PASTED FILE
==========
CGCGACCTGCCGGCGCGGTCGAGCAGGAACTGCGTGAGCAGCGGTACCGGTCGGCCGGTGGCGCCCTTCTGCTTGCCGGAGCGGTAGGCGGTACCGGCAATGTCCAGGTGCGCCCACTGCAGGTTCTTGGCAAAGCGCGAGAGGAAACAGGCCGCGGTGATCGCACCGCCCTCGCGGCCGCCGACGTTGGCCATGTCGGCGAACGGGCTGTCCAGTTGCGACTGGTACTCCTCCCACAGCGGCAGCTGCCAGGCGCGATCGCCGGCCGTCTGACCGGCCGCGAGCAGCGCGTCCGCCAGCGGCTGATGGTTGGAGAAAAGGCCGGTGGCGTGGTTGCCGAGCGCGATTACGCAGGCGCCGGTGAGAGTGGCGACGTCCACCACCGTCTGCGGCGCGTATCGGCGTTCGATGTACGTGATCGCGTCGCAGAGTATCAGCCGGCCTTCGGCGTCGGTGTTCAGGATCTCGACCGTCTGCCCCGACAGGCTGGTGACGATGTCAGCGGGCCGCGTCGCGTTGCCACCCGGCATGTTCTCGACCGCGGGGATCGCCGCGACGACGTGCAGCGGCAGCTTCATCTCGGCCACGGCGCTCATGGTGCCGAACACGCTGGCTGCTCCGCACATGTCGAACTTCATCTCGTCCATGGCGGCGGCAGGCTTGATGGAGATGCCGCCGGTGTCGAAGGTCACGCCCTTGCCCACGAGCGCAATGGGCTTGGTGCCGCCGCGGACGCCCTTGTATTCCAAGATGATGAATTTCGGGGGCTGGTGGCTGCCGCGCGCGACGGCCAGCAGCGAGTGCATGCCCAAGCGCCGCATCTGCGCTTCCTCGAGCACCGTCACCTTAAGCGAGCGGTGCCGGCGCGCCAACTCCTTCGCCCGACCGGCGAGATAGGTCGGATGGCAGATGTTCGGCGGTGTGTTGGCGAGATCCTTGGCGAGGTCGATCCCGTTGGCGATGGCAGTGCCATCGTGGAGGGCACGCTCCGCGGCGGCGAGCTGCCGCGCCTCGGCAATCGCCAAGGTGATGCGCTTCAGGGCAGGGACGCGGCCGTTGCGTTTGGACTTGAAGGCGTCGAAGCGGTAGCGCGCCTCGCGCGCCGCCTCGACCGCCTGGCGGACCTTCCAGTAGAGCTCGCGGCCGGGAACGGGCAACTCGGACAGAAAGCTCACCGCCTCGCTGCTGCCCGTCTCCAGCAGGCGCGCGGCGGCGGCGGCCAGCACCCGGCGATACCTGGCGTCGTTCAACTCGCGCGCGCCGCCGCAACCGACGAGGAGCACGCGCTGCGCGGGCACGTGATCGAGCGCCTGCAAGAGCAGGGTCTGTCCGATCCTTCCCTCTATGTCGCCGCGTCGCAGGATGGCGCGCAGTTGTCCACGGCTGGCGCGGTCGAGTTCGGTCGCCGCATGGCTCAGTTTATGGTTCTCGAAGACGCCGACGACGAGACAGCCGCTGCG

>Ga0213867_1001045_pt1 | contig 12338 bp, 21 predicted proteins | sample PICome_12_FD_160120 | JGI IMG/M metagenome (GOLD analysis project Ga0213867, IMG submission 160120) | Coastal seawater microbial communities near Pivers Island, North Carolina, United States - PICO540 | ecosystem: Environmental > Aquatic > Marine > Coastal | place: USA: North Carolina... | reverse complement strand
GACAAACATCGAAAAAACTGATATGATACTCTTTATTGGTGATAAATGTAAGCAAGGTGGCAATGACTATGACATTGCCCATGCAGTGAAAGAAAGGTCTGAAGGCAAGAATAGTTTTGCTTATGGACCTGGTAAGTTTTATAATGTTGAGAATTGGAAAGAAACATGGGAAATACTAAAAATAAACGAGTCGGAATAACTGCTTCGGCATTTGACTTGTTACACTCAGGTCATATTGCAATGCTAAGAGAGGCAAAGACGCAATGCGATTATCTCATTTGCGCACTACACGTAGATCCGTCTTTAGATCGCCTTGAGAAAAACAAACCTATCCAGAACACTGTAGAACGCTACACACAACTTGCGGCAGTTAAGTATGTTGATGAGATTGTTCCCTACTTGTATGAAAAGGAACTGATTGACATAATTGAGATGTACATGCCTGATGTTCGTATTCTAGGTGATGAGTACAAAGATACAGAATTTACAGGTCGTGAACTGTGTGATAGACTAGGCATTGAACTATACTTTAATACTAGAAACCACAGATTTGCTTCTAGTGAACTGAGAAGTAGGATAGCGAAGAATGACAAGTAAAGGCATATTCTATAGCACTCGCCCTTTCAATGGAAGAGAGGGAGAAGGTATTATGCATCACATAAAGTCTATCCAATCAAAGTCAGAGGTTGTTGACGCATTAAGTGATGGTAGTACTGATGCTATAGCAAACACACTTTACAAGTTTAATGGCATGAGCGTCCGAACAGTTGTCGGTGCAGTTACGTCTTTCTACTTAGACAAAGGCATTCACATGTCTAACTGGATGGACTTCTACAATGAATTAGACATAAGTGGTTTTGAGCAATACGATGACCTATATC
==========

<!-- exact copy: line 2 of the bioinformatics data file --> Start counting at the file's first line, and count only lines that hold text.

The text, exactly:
>Ga0213867_1001045_pt1 | contig 12338 bp, 21 predicted proteins | sample PICome_12_FD_160120 | JGI IMG/M metagenome (GOLD analysis project Ga0213867, IMG submission 160120) | Coastal seawater microbial communities near Pivers Island, North Carolina, United States - PICO540 | ecosystem: Environmental > Aquatic > Marine > Coastal | place: USA: North Carolina... | reverse complement strand